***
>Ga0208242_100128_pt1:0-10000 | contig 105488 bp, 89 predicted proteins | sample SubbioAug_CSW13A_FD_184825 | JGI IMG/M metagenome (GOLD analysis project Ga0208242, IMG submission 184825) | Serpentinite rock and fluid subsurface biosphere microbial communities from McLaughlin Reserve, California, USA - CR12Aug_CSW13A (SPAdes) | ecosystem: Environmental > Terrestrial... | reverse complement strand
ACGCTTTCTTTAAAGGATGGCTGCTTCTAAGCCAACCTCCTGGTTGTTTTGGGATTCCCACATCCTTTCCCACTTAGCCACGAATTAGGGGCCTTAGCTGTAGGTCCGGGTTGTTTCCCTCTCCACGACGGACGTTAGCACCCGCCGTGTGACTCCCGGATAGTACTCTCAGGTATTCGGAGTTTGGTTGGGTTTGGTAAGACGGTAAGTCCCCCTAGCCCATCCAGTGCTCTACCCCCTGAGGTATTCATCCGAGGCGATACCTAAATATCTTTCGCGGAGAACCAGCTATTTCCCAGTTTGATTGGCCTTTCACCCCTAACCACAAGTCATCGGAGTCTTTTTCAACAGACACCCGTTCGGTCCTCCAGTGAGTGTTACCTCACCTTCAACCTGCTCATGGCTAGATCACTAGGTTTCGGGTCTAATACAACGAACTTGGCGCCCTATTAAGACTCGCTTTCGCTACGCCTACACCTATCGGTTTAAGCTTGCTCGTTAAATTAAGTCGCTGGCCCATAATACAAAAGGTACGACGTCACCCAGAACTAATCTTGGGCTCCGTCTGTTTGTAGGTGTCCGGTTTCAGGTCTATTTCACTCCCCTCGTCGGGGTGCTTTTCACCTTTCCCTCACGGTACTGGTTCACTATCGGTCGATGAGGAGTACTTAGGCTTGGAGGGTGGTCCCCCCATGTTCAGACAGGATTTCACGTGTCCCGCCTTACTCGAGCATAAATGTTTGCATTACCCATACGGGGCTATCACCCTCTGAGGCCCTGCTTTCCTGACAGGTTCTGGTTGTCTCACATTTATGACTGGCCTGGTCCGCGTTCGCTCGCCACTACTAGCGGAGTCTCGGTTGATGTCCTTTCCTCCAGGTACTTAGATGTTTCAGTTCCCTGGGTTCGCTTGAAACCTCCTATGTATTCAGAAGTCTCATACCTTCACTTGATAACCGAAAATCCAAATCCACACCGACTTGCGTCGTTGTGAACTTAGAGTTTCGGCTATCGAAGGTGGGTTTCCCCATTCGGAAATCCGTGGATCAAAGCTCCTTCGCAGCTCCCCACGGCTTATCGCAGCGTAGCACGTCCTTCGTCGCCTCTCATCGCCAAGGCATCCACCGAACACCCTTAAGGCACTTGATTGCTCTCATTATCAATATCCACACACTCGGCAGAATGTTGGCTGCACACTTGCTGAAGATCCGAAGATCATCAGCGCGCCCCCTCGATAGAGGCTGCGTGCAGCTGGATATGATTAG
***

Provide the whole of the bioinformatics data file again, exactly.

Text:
>Ga0208242_100128_pt1:0-10000 | contig 105488 bp, 89 predicted proteins | sample SubbioAug_CSW13A_FD_184825 | JGI IMG/M metagenome (GOLD analysis project Ga0208242, IMG submission 184825) | Serpentinite rock and fluid subsurface biosphere microbial communities from McLaughlin Reserve, California, USA - CR12Aug_CSW13A (SPAdes) | ecosystem: Environmental > Terrestrial... | reverse complement strand
ACGCTTTCTTTAAAGGATGGCTGCTTCTAAGCCAACCTCCTGGTTGTTTTGGGATTCCCACATCCTTTCCCACTTAGCCACGAATTAGGGGCCTTAGCTGTAGGTCCGGGTTGTTTCCCTCTCCACGACGGACGTTAGCACCCGCCGTGTGACTCCCGGATAGTACTCTCAGGTATTCGGAGTTTGGTTGGGTTTGGTAAGACGGTAAGTCCCCCTAGCCCATCCAGTGCTCTACCCCCTGAGGTATTCATCCGAGGCGATACCTAAATATCTTTCGCGGAGAACCAGCTATTTCCCAGTTTGATTGGCCTTTCACCCCTAACCACAAGTCATCGGAGTCTTTTTCAACAGACACCCGTTCGGTCCTCCAGTGAGTGTTACCTCACCTTCAACCTGCTCATGGCTAGATCACTAGGTTTCGGGTCTAATACAACGAACTTGGCGCCCTATTAAGACTCGCTTTCGCTACGCCTACACCTATCGGTTTAAGCTTGCTCGTTAAATTAAGTCGCTGGCCCATAATACAAAAGGTACGACGTCACCCAGAACTAATCTTGGGCTCCGTCTGTTTGTAGGTGTCCGGTTTCAGGTCTATTTCACTCCCCTCGTCGGGGTGCTTTTCACCTTTCCCTCACGGTACTGGTTCACTATCGGTCGATGAGGAGTACTTAGGCTTGGAGGGTGGTCCCCCCATGTTCAGACAGGATTTCACGTGTCCCGCCTTACTCGAGCATAAATGTTTGCATTACCCATACGGGGCTATCACCCTCTGAGGCCCTGCTTTCCTGACAGGTTCTGGTTGTCTCACATTTATGACTGGCCTGGTCCGCGTTCGCTCGCCACTACTAGCGGAGTCTCGGTTGATGTCCTTTCCTCCAGGTACTTAGATGTTTCAGTTCCCTGGGTTCGCTTGAAACCTCCTATGTATTCAGAAGTCTCATACCTTCACTTGATAACCGAAAATCCAAATCCACACCGACTTGCGTCGTTGTGAACTTAGAGTTTCGGCTATCGAAGGTGGGTTTCCCCATTCGGAAATCCGTGGATCAAAGCTCCTTCGCAGCTCCCCACGGCTTATCGCAGCGTAGCACGTCCTTCGTCGCCTCTCATCGCCAAGGCATCCACCGAACACCCTTAAGGCACTTGATTGCTCTCATTATCAATATCCACACACTCGGCAGAATGTTGGCTGCACACTTGCTGAAGATCCGAAGATCATCAGCGCGCCCCCTCGATAGAGGCTGCGTGCAGCTGGATATGATTAG